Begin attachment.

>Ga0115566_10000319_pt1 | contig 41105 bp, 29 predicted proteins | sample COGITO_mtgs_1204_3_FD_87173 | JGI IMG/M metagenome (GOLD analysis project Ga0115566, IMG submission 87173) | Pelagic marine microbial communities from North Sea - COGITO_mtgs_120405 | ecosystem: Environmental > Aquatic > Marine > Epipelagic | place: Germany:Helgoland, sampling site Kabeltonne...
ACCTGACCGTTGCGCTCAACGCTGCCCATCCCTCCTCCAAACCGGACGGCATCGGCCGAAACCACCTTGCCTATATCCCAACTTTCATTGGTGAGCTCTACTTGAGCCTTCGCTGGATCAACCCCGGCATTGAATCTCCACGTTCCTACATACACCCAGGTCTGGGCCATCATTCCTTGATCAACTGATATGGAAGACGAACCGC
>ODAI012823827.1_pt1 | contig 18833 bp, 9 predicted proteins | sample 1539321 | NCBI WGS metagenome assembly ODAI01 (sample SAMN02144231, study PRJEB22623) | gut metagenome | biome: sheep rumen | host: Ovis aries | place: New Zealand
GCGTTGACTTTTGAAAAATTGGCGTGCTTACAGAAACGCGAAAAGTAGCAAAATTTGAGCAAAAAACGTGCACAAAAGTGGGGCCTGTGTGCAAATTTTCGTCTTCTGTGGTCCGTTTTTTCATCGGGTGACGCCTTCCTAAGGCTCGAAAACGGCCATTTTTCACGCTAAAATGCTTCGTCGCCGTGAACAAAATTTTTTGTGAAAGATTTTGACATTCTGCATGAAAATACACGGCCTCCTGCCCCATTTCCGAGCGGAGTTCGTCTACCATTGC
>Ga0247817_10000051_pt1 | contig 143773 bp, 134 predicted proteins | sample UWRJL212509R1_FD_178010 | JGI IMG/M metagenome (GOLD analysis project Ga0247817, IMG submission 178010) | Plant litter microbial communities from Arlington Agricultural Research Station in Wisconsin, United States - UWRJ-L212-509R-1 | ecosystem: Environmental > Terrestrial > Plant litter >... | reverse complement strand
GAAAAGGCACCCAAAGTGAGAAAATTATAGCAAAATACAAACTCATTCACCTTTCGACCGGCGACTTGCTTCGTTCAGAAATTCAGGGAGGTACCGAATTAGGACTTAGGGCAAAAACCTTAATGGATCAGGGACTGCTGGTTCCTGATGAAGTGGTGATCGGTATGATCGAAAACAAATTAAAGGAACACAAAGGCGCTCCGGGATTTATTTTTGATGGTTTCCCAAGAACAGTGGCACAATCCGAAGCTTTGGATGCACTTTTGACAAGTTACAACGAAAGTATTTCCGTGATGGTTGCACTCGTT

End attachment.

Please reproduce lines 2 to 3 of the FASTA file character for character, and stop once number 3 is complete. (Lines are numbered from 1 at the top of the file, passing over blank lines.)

ACCTGACCGTTGCGCTCAACGCTGCCCATCCCTCCTCCAAACCGGACGGCATCGGCCGAAACCACCTTGCCTATATCCCAACTTTCATTGGTGAGCTCTACTTGAGCCTTCGCTGGATCAACCCCGGCATTGAATCTCCACGTTCCTACATACACCCAGGTCTGGGCCATCATTCCTTGATCAACTGATATGGAAGACGAACCGC
>ODAI012823827.1_pt1 | contig 18833 bp, 9 predicted proteins | sample 1539321 | NCBI WGS metagenome assembly ODAI01 (sample SAMN02144231, study PRJEB22623) | gut metagenome | biome: sheep rumen | host: Ovis aries | place: New Zealand